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Re: Bug#151305: Needs to restart cron (and probably others) on upgrade

On 01-Jul-02, 12:05 (CDT), Steve Langasek <vorlon@netexpress.net> wrote: 
> On Sun, Jun 30, 2002 at 09:37:55PM -0700, Stephen Zander wrote:
> > >>>>> "Sam" == Sam Hartman <hartmans@debian.org> writes:
> >     Sam> What do people think about this?  I'm not sure doing a cron
> >     Sam> restart on all pam upgrades is right.
> > How else would you recover from this?  I assume the underlying problem
> > revolves around processes holding on to old libraries after new
> > libraries are installed.  As libc6 already has to deal with this issue
> > it should be relatively easy to lift code to do this for PAM libaries
> > as well.
> AIUI, the problem with glibc is that some services will fail to run
> correctly after upgrading if they are NOT restarted, whereas the problem
> with libpam is that some services will fail to run correctly after
> upgrading if they ARE restarted.  In the first case, a restart is
> desirable because we don't want to break users' machines on upgrade; but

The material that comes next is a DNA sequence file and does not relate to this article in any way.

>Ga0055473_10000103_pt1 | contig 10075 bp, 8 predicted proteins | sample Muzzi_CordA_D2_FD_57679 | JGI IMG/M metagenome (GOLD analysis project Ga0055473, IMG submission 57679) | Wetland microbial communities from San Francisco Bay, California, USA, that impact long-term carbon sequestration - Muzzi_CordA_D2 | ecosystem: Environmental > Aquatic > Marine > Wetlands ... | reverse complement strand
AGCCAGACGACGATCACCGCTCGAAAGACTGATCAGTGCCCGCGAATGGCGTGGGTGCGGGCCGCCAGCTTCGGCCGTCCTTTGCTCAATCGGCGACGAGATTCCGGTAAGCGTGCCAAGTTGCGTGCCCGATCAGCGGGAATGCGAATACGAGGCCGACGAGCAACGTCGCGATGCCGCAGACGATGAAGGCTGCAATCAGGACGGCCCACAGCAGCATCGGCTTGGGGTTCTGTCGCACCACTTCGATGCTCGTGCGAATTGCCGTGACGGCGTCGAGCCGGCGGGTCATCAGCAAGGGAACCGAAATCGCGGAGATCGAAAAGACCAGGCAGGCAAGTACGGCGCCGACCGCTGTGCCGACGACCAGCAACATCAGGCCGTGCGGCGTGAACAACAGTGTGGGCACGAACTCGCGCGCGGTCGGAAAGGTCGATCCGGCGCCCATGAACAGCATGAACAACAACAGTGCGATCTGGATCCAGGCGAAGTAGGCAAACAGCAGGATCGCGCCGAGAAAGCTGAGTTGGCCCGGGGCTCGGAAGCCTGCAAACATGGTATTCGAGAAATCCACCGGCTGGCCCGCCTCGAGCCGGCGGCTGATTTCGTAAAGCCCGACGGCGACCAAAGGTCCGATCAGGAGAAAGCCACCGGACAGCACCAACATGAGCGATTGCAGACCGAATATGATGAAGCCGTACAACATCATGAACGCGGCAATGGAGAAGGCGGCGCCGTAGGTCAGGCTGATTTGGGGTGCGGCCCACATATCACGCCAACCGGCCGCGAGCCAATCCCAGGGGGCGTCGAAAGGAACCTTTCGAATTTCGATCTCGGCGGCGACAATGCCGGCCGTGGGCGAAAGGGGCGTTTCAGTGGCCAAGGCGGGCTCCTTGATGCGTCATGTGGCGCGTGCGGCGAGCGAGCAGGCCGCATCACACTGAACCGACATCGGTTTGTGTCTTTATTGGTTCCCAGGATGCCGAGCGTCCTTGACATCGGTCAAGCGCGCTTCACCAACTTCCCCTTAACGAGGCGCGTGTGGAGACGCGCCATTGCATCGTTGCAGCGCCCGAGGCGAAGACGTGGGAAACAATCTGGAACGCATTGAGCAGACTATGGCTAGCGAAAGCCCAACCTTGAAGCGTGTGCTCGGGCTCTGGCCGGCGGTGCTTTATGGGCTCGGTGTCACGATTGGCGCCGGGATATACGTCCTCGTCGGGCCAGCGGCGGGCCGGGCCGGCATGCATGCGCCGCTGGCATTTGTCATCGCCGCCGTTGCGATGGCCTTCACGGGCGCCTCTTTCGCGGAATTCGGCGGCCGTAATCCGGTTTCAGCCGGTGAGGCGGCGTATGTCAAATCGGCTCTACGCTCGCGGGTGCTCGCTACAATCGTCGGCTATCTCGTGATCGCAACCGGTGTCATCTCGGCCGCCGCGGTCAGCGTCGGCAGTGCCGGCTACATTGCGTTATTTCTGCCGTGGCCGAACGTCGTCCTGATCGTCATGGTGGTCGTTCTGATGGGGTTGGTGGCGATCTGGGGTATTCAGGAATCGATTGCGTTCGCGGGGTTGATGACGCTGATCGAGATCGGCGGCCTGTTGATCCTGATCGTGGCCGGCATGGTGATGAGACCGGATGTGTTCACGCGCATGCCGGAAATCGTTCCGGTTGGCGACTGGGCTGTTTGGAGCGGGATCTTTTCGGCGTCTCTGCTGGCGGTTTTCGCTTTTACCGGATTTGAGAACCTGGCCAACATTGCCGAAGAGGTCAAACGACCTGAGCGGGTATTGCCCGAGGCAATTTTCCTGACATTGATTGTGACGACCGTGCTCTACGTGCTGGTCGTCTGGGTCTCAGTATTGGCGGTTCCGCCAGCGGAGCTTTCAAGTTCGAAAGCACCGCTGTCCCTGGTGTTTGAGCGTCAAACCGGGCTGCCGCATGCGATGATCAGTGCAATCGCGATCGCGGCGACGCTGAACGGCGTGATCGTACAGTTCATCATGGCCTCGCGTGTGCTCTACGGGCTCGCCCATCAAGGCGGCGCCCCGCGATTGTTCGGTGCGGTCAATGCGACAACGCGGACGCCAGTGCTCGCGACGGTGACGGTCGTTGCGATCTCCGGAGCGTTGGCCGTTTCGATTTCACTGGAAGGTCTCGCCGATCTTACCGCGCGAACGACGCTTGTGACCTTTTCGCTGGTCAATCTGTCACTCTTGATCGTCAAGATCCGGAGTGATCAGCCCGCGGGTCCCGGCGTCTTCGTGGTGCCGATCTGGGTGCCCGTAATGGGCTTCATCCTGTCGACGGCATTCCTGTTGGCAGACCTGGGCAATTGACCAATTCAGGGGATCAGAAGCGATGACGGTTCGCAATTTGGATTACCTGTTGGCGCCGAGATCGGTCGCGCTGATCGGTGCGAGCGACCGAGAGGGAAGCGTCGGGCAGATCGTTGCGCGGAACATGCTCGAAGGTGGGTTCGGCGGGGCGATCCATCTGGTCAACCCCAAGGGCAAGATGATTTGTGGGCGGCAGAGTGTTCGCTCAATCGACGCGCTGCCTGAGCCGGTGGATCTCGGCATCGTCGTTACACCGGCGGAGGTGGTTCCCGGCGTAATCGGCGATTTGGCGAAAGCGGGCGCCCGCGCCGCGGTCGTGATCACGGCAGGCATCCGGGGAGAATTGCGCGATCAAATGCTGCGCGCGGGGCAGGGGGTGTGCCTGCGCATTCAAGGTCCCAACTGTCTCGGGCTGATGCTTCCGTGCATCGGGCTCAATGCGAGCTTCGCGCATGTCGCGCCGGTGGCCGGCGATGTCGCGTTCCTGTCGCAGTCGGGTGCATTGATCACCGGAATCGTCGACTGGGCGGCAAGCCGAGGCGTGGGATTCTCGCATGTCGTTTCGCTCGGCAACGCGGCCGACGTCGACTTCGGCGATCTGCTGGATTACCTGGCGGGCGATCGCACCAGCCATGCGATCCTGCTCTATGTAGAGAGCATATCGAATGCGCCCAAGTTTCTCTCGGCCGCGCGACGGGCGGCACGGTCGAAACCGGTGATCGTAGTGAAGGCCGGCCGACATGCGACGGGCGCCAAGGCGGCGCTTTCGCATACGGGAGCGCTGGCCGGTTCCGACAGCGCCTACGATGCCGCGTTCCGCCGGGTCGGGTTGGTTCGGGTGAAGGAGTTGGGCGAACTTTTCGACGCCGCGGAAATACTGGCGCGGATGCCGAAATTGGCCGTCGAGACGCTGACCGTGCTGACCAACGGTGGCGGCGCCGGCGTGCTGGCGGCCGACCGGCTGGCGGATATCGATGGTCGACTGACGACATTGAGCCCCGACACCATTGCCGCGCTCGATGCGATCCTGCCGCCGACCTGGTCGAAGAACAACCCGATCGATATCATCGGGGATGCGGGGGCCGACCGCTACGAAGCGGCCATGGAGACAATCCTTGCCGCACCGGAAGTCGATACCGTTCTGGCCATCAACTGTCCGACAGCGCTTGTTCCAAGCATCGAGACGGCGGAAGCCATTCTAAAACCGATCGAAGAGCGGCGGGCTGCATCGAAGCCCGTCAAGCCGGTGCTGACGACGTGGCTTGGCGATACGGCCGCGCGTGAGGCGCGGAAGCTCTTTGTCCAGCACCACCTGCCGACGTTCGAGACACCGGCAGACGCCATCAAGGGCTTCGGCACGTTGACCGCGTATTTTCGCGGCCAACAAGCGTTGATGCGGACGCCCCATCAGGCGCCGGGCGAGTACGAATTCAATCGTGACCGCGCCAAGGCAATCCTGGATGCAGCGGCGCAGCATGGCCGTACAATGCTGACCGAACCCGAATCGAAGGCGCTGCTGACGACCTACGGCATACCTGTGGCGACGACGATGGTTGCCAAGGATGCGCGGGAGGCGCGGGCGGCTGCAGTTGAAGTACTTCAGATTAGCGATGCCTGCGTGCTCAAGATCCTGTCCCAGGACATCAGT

> in the second case, restarting services is only a debugging aid for
> spotting library bugs more easily. 

In this particular instance, yes, but it does point out a general
problem with potential security implications (as Sam mentioned in
his first note): updating a shared library doesn't help any running
processes. If that process is a long-running daemon, it may be quite a
while before it gets restarted, and since many of those long-running
daemons are network servers, it's particulary troublesome. Yes, an admin
upgrading a shared library for a security alert should know how to find
and restart the affected daemons (or even just reboot), but I can
imagine a tool that 

1) looked for all the packages that Depend on a the shared library package.
2) looked through the file lists for those packages that had
/etc/init.d scripts.
3) ran /etc/init.d/foo restart (or better, the new invoke-rc.d interface).

Nope, not a complete solution, but it might be a start.


Steve Greenland

    The irony is that Bill Gates claims to be making a stable operating
    system and Linus Torvalds claims to be trying to take over the
    world.       -- seen on the net

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